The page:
Photo by Michel Stockman on Unsplash
When a friend invited my wife and me for lunch recently, I had the opportunity to talk more deeply with another guest, a friend of mine called Mike who, among other things, invents electronic gadgets.
However, Mike is different. He describes himself as retired, but his love of working on technical challenges in his workshop was palpable and infectious. He is a quiet man, and he shared with me what he is working on.
My mind quickly returned to the potential rewards of his inventions, but Mike was content simply to invent. He didn’t want, he explained, the irritation and stress of attempting to patent and defend his patents. He just loved to work in his workshop. His reward was being allowed to work. His motivation was not financial.
For the last few posts, I have been focusing on dreams, desired outcomes, and on the motivation that comes from imagining those outcomes as reality. In so much of business writing, success is assumed to be financial. But what if there is another reward to work, not focused on financial rewards and threats?
The influential psychologist, Mihaly Csikszentmihalyi, describes Mike’s state of being as Flow. The indicative criterion for flow is pursuing work for its own sake, not for the reward it brings. There is a transcendent fulfilment in work when we experience flow, according to Csikszentmihalyi.
Now, pause for a moment.
How do you find yourself reacting as you read this?
- Is all this totally foreign to you? Have you never experienced work that was a pleasure in and of itself to do?
- Or do you read this with all kinds of ‘yebbuts’ rising in you? “Yebbut, this is unrealistic!” “Yebbut, in the real world…”
- Do you feel work is only legitimate if has a clear consequential reward at the end or avoids some key risk, or else it is just frivolous indulgence?
- Or does your heart resonate with Mike’s working lifestyle?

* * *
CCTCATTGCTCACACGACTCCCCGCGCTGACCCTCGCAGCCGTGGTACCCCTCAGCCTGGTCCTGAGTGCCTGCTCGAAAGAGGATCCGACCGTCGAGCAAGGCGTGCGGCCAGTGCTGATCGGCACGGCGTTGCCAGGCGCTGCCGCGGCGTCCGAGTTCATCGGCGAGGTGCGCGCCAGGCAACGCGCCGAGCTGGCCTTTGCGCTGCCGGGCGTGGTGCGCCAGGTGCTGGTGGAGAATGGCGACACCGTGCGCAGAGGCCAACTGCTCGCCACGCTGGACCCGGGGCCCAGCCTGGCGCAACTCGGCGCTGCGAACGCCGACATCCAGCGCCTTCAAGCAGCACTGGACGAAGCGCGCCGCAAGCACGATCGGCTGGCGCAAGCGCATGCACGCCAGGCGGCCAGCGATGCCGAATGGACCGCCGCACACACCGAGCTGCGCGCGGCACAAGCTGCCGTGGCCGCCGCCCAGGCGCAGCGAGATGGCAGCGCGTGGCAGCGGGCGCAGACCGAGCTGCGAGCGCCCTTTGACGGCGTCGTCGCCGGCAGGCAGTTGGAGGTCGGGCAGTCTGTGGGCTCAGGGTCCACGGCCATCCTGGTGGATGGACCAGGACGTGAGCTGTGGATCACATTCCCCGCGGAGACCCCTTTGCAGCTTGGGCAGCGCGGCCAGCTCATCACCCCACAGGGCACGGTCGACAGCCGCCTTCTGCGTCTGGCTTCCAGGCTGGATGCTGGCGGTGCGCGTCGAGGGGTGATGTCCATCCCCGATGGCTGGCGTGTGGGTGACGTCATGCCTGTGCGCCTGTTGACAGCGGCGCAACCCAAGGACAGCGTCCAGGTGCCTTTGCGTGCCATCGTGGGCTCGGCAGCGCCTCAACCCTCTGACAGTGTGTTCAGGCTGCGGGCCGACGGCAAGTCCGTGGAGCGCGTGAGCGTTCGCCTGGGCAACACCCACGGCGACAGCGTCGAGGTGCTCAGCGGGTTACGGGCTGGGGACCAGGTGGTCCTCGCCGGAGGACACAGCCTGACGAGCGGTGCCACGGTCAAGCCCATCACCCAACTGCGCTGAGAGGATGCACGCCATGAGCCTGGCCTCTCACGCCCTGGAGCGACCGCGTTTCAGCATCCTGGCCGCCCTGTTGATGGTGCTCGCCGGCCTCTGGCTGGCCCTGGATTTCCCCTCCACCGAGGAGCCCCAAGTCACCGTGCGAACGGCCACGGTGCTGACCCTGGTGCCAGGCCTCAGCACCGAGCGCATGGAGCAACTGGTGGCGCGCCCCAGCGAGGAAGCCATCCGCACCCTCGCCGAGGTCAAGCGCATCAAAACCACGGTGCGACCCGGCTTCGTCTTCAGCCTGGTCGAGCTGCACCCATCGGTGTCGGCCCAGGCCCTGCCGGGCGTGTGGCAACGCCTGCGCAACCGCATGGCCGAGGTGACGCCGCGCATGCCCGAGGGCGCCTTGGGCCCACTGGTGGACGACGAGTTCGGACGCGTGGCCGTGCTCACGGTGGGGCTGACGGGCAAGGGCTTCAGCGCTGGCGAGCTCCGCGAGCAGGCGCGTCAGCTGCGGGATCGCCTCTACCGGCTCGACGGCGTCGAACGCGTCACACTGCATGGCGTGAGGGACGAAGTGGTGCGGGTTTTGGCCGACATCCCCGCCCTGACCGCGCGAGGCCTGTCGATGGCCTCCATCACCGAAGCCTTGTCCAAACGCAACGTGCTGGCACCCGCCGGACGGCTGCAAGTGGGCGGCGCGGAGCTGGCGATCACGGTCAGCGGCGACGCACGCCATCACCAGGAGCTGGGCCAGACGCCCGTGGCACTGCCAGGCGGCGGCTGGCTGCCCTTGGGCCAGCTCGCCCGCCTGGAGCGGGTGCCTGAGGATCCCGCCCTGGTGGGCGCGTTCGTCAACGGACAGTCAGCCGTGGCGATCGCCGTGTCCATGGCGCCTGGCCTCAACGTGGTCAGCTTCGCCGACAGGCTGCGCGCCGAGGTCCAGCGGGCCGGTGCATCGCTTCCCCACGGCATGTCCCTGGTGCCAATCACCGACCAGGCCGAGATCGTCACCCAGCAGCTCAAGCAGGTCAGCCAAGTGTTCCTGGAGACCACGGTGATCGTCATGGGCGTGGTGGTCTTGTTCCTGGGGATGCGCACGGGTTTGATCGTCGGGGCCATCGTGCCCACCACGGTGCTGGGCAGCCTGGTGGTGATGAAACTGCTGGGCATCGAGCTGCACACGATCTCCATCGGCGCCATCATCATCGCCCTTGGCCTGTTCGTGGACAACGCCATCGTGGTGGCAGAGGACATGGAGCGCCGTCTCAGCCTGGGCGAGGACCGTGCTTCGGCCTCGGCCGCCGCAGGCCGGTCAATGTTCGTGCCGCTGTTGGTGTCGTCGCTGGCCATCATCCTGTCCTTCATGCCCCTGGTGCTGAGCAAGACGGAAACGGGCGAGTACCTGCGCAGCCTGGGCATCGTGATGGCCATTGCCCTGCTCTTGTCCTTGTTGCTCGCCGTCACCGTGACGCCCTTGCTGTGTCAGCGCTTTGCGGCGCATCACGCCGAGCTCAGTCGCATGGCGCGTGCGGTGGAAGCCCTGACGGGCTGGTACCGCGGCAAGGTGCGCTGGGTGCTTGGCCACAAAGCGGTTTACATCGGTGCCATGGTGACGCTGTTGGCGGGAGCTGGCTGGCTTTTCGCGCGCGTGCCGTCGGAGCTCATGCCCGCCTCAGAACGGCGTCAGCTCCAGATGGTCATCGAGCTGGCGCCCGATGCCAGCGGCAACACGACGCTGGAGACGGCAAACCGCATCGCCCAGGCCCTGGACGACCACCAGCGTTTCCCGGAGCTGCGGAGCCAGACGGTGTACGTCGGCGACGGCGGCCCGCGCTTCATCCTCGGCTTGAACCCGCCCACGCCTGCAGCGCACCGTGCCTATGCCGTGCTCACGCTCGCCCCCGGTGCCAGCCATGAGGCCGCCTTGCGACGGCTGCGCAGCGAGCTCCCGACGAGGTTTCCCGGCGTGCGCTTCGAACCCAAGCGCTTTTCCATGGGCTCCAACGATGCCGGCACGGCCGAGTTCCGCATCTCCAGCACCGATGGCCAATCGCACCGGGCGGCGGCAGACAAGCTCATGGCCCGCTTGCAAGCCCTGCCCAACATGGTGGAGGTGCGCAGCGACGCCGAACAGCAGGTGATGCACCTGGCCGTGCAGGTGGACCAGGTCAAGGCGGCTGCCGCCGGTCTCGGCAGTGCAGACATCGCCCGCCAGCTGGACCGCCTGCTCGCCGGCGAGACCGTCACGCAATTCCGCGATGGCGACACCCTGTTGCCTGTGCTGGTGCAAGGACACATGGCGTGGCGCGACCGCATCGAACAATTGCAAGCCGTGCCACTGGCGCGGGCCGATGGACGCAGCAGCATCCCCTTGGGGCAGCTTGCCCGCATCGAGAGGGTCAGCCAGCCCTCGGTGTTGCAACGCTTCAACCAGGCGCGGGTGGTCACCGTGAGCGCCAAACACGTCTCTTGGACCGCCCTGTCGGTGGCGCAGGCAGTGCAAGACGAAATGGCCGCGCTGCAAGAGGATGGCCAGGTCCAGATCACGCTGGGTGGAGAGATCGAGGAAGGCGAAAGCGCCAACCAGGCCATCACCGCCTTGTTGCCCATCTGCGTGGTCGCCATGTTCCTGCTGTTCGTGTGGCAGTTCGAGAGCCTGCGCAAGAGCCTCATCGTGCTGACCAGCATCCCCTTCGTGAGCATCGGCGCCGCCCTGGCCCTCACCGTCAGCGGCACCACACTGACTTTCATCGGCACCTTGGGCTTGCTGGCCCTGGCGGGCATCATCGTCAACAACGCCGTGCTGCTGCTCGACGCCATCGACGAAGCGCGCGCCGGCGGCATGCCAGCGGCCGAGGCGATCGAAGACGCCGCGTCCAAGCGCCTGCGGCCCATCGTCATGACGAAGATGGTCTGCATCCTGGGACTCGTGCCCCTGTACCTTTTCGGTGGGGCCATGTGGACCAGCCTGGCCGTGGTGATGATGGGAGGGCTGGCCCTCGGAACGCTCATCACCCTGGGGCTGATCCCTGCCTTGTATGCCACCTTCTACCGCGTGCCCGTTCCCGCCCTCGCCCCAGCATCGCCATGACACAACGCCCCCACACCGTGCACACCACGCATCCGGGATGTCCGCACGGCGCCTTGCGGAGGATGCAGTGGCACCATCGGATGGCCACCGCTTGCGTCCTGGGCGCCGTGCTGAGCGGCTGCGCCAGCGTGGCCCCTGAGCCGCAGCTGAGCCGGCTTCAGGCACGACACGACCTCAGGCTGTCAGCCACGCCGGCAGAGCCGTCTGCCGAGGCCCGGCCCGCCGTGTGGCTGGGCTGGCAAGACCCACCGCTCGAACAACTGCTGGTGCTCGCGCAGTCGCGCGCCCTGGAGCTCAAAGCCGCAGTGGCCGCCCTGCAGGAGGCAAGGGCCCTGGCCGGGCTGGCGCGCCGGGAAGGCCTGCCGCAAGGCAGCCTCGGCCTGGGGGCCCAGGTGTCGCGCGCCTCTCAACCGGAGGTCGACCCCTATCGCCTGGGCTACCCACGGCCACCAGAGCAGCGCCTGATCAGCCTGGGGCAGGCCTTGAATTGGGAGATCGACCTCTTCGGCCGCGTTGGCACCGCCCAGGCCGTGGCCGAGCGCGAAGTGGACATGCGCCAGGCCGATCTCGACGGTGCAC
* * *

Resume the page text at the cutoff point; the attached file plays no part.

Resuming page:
According to Susan Cain, in her best-seller Quiet: The Power of Introverts in a World That Can’t Stop Talking, your response may have as much to do with whether or not you are an introvert, as it has to with your background and current circumstances. She writes:
If you’re an introvert, find your flow by using your gifts. You have the power of persistence, the tenacity to solve complex problems, and the clear-sightedness to avoid pitfalls that trip others up.Susan Cain, Quiet: The Power of Introverts in a World That Can’t Stop Talking
Craig Lambert, the world-class rower, describes this in his autobiography this way:
Your ability to generate power is directly proportional to your ability to relax. Rowers have a word for this frictionless state: swing. . . . Recall the pure joy of riding on a backyard swing: an easy cycle of motion, the momentum coming from the swing itself. The swing carries us; we do not force it. We pump our legs to drive our arc higher, but gravity does most of the work. We are not so much swinging as being swung. The boat swings you. The shell wants to move fast: speed sings in its lines and nature. Our job is simply to work with the shell, to stop holding it back with our thrashing struggles to go faster. Trying too hard sabotages boat speed. Trying becomes striving and striving undoes itself. Social climbers strive to be aristocrats but their efforts prove them no such thing. Aristocrats do not strive; they have already arrived. Swing is a state of arrival.Mind Over Water: Lessons on a Life from the Art of Rowing
Maybe the key, then, is not so much to abandon any attempt to imagine the desired outcome but rather to work as if you have already arrived.
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